EAT THIS: Organic or Conventional?

I’ve always been an organic shopper, recommending that my clients do the same. Following along with Environmental Working Group’s Clean 15 and Dirty Dozen makes it easier to know what to buy organic or conventional in a cost-effective and healthy way. Or so I thought.

Often, listeners of my regular Friday radio segment with Jerry Agar on NewsTalk1010 write in with their thoughts. This recent one got me wanting to dig deeper:

“Enough about your guest promoting Organics as the better way to go! Have her prove it sometime!! Show me the peer-reviewed science to support it! Statistically, there are more [food-borne] human health issues from people consuming organics than non-organics. Talk to an informed person like Dr. [Schwarcz] from McGill University.​”

I hadn’t heard of Dr. Joe Schwarcz before, so I did some research. He’s a scientist who relies solely on science to direct his recommendations and opinions. I reached out to Dr. Joe for an interview and dove into his book to learn more about his opinion on organic produce, farming and choosing organic over conventional.

During my interview with him, he commented that you’ll find residue on both organic and conventional produce, and it’s not so much about the type that you find, but the amount. When an analysis of both conventional and organic has been carried out, a bigger variety of pesticides will be found on conventional. Dr. Joe says that what matters the most is how much. Any analysis done is of a small amount of any particular crop, so it’s difficult to say exactly how much is found on any given apple or pear that you pick up in stores.

The’s Clean 15 and Dirty Dozen lists are compiled by outside analysis to give their recommendations. This year there were some new updates to previous years. The most worrying one for me (as I eat so much) is that 97% of conventional spinach samples contained pesticide residues (I always buy organic, phew). Conventional spinach had relatively high concentrations of permethrin, a neuro-toxic insecticide. What exactly ‘relatively’ means is unclear. A summer favourite of mine, strawberries, are another worry. One strawberry sample contained an astounding 22 pesticide residues and one-third of all conventional strawberry samples contained 10 or more pesticides.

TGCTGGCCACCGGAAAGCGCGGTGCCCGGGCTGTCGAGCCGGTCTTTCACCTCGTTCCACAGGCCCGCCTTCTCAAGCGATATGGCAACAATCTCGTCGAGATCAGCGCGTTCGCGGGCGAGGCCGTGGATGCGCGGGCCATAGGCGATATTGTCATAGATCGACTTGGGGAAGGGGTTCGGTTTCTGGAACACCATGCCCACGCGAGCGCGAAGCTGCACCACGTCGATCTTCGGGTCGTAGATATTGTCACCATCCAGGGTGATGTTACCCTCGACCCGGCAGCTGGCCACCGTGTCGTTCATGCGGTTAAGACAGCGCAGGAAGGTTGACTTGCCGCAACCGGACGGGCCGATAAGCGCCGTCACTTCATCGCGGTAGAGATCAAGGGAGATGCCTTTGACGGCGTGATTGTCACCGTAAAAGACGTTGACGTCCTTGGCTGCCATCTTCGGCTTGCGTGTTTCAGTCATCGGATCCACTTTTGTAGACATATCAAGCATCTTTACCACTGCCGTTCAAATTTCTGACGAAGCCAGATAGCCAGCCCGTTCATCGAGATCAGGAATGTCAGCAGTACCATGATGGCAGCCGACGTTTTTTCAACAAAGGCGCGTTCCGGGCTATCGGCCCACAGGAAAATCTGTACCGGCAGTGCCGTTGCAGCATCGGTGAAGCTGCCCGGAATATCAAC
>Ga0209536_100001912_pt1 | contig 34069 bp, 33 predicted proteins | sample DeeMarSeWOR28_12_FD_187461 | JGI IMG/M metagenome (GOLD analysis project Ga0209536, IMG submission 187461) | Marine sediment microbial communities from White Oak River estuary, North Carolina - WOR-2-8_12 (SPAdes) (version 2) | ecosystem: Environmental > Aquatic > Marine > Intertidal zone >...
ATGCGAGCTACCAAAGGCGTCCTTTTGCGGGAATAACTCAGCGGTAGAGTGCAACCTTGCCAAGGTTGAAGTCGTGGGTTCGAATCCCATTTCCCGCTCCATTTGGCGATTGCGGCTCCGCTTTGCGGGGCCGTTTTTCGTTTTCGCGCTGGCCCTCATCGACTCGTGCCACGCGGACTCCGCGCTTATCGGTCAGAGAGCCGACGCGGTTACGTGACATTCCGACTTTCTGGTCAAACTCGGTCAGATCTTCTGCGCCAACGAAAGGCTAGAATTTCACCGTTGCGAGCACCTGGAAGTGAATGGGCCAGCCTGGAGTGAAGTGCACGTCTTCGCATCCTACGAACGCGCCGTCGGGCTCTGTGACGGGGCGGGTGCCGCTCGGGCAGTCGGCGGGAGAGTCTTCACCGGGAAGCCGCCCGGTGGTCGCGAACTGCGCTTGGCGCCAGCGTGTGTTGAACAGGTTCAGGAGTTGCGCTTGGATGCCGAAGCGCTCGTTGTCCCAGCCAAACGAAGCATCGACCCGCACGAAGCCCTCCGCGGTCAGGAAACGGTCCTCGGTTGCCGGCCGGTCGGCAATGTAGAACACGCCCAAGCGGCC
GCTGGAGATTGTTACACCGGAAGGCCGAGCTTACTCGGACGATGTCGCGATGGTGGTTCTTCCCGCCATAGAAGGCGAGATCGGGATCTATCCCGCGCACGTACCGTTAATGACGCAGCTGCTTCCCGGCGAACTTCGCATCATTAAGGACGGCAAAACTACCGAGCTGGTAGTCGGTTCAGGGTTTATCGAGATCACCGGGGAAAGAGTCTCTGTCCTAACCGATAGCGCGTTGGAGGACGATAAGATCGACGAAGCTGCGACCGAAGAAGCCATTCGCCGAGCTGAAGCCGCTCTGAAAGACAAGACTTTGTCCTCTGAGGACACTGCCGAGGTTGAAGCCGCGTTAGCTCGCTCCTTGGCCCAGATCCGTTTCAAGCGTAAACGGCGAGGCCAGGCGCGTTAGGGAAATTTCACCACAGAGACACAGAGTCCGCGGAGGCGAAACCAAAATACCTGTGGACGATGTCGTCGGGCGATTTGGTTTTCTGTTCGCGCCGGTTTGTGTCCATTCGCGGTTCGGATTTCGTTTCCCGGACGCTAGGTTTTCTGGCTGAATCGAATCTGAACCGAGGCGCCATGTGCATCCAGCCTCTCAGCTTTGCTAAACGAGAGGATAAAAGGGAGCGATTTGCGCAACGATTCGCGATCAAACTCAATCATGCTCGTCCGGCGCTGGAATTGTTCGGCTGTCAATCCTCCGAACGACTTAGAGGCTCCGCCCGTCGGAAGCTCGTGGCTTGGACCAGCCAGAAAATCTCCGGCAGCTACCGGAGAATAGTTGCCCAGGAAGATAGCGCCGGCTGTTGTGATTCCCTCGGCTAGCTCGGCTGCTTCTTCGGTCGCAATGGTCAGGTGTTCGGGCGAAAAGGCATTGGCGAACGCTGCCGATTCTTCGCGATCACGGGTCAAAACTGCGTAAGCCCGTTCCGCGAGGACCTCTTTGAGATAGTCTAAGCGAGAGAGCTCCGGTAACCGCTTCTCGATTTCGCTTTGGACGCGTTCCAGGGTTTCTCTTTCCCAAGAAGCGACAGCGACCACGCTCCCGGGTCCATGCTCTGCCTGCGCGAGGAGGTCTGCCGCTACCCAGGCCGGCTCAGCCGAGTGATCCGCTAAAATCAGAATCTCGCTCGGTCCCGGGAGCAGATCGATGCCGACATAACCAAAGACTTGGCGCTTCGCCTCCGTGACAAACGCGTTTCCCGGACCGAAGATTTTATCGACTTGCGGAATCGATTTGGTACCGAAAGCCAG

When I asked Dr. Joe if he ever purchased organic produce, he said yes. If it is the same price as conventional, he would. Not because of the pesticide issue, but because it’s better for the environment. His take on the Clean 15 and Dirty Dozen is one of concern. Concern that people will avoid the Dirty Dozen foods and that will limit the variety of the diet, and as typically we all need more fruits and vegetables, limiting it for fear of pesticides will limit the intake.

I went on to ask Dr. Joe about the comment “there are more food-borne human health issues from people consuming organics than non-organics”. He said that it’s not that there are more issues, but that contamination is an issue. Often, the manure used in some countries for organic farming is untreated. More reason to always wash all produce before consuming.

In the end, Dr. Joe doesn’t believe that organic is healthier although he would purchase it himself if the price is right. In my mind, that says there is value and benefit to organic. If it’s a question of cost and whether to eat the produce or not, wash it and then eat it. It’s still good for you.

For more of my take on’s Clean 15 and Dirty Dozen, watch this CP24 clip or listen to my segment with Barb DiGiulio (in for Jerry Agar) on NewsTalk1010.

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